Trained as an artist at UCLA, Tif Sigfrids experimented in a few mediums (at one point she put out an album with the then-Chinatown dealer Joel Mesler, going on tour) and then got a job at Los Angeles’s Thomas Solomon Gallery, where as a lark she started organizing miniature “shows” of works by the artists in her friend group on and around her desk.
Oddly enough, these fun little displays—by artists like Max Maslansky, Thomas Winkler, and Zachary Leener—started to more attention than the gallery itself, and soon the shows at Tif’s Desk began appearing on Contemporary Art Daily. Eventually, Sigfrids says, “the artists became so creative that it started to impede ability to work,” so a few years ago she set off on her own to see what she could do with a gallery of her own in Hollywood.
Her first show, by the artist Joe Sola, was characteristically offbeat—and, in fact, was even smaller in scale than her desk activities. It consisted of Sigfrids sitting in the middle of the empty gallery, wearing microscopic portraits that Sola painted on tiny wooden train-set parts (with an acupuncture needle) inside her ear. It, of course, got tons of attention too, getting written up in Art and America and other publications. “It's funny to open a gallery where there's no art in it, because it creates a context where anything can happen—it doesn't just have to be art in a gallery,” Sigfrids explains.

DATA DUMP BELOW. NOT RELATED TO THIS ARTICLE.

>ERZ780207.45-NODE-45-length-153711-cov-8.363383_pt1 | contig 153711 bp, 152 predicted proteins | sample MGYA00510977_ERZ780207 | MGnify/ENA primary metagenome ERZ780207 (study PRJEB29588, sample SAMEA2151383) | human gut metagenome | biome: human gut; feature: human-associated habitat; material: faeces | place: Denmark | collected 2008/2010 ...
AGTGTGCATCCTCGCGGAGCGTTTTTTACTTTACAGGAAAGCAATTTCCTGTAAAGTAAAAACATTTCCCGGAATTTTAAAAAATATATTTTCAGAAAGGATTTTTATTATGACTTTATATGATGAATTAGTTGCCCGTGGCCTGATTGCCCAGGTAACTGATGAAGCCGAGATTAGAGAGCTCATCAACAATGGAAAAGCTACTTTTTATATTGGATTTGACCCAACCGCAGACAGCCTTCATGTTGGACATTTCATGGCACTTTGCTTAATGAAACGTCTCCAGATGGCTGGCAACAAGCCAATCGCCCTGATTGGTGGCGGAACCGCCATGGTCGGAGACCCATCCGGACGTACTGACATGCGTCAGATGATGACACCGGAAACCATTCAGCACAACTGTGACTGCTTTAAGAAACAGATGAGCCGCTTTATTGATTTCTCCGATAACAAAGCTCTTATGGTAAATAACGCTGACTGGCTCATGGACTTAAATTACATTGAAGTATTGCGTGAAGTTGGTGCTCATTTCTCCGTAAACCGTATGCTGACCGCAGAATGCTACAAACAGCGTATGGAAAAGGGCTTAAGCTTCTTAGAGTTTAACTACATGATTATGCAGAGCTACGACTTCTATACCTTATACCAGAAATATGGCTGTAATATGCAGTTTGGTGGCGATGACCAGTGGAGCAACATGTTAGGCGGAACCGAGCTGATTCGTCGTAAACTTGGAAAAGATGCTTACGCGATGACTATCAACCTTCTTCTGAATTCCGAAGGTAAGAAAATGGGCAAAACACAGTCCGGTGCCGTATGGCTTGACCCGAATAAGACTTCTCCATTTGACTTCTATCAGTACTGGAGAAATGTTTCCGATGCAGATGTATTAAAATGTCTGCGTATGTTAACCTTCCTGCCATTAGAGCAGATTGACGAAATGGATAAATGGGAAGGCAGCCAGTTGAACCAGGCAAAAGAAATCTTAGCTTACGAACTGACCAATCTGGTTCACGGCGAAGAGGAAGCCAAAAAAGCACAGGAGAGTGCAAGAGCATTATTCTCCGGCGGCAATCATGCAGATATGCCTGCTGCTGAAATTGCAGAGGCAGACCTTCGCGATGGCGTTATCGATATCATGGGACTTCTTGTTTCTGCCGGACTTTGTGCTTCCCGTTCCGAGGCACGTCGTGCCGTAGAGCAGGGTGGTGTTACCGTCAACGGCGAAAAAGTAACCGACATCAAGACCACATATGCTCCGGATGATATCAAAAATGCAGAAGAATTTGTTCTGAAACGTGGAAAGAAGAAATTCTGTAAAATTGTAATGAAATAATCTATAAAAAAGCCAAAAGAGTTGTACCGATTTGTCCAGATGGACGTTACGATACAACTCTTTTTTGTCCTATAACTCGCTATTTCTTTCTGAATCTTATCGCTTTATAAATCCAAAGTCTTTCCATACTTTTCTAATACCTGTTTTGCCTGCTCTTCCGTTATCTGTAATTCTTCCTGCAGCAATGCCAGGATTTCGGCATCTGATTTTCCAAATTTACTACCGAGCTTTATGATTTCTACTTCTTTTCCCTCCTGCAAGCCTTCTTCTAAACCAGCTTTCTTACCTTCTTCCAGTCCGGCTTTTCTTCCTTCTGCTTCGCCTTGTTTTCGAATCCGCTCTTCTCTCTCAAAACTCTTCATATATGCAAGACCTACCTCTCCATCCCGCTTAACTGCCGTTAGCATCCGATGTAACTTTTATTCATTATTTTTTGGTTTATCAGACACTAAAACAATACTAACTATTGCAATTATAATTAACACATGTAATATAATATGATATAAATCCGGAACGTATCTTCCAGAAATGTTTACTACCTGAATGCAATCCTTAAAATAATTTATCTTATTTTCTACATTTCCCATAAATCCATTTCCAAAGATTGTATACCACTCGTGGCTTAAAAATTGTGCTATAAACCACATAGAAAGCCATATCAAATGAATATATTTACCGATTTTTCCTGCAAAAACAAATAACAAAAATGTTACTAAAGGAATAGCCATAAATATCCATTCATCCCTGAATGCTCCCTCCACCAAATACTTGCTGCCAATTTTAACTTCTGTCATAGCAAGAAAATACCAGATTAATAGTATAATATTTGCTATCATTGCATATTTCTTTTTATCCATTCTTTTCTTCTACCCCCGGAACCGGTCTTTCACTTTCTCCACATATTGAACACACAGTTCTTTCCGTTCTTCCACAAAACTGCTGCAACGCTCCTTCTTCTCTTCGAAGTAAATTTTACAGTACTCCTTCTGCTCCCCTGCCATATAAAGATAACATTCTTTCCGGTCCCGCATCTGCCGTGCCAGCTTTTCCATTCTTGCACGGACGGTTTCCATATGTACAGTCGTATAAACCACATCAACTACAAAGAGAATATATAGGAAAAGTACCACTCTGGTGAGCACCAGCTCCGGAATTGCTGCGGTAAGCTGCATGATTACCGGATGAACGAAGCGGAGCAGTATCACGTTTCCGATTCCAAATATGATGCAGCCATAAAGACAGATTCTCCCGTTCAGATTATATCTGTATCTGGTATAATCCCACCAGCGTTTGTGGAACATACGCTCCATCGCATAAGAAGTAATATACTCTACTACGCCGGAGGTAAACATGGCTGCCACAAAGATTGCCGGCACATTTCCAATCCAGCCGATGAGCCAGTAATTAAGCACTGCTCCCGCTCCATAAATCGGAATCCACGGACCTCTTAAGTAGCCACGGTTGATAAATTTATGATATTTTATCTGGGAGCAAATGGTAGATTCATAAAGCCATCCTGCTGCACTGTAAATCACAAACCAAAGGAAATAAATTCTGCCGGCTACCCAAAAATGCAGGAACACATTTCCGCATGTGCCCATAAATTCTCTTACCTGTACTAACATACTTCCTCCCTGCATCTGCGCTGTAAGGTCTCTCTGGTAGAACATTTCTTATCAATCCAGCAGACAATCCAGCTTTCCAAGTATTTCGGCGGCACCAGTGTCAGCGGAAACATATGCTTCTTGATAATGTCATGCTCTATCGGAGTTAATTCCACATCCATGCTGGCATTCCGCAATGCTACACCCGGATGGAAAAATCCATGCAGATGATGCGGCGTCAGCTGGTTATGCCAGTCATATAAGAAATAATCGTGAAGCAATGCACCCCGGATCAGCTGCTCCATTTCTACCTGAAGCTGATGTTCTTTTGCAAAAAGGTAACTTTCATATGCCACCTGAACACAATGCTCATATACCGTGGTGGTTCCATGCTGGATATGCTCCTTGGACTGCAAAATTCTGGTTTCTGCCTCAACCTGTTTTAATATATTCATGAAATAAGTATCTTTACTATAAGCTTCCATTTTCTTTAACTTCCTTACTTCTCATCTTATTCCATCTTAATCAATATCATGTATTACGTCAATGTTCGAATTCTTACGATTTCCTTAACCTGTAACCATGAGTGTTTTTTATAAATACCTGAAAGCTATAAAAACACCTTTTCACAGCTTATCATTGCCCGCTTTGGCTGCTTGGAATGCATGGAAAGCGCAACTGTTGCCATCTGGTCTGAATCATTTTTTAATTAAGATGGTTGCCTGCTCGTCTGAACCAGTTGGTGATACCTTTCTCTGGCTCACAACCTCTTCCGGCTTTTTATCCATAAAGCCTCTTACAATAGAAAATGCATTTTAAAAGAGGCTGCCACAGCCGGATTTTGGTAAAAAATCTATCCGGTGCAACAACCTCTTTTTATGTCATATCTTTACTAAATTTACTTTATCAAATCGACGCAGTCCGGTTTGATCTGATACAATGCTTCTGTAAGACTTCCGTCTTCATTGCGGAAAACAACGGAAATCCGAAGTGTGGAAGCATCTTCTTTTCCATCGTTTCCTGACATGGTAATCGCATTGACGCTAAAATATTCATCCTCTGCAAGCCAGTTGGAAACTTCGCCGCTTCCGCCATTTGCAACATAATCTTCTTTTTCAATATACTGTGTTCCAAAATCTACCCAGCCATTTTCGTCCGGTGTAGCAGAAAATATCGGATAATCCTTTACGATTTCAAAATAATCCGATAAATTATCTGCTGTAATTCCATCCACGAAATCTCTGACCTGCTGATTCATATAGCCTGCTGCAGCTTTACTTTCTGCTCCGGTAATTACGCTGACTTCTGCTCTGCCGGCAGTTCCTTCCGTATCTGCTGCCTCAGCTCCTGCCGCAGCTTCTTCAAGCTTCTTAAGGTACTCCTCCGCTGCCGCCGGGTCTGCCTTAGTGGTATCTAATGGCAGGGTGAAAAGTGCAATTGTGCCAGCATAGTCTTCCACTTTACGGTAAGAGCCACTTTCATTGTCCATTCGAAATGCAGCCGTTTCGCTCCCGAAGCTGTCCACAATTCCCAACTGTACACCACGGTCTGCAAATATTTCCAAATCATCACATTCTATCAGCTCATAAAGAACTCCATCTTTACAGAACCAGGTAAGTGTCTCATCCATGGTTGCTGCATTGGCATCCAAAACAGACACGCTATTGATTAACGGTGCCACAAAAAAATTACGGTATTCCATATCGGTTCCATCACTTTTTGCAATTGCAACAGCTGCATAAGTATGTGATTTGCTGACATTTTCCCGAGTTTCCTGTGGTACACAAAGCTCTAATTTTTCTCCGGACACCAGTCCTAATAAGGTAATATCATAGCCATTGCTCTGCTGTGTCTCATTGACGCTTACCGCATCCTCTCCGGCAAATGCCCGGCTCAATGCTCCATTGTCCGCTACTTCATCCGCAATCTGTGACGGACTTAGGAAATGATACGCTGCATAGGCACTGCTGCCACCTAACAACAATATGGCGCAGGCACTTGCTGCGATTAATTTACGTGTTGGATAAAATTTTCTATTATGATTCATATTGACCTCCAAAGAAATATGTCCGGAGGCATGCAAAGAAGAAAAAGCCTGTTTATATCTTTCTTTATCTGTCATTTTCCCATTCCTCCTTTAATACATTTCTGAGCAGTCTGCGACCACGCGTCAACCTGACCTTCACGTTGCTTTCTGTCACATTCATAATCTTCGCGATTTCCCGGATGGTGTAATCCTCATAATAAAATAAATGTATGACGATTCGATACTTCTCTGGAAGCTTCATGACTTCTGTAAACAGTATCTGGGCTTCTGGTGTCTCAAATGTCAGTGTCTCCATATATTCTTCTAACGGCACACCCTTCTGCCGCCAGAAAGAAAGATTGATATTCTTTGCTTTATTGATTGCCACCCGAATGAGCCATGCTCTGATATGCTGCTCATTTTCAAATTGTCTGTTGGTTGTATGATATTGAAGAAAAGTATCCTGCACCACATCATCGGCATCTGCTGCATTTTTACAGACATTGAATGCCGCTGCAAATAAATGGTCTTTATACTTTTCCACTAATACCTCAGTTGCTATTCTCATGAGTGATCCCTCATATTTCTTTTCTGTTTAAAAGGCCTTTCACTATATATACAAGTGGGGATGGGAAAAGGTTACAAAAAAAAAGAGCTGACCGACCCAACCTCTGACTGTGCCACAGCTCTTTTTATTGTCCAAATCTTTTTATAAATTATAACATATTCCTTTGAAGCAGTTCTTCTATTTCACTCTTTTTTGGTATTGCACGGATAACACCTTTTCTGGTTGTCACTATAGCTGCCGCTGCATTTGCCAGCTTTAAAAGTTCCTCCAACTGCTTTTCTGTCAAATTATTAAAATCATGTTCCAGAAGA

Since then, her gallery has grown a reputation for curatorial savvy, with shows by younger artists like Mimi Lauter and the ascendant painter Becky Kolsrud (an old friend) as well as older figures like the German filmmaker and painter Frances Scholz, who has the next show at the gallery, and the late Danish artist Albert Merz, who Sigfrids discovered while living for a time in Copenhagen.
At NADA Miami Beach, the selection of works she had on offer ranged from $2,000 to $20,000. As for building a network of collectors, she acknowledges that she’s “not the best salesperson—that’s not my kind of thing” but adds that she’s become better over time, and that now a coterie of loyal collectors have grown around the gallery.
The whole desk thing? Sigfrids looks back fondly on her DIY start, and has been pressing her assistant, Keenan Jay, to start curating shows around his workspace. “It never really took off,” she sighed.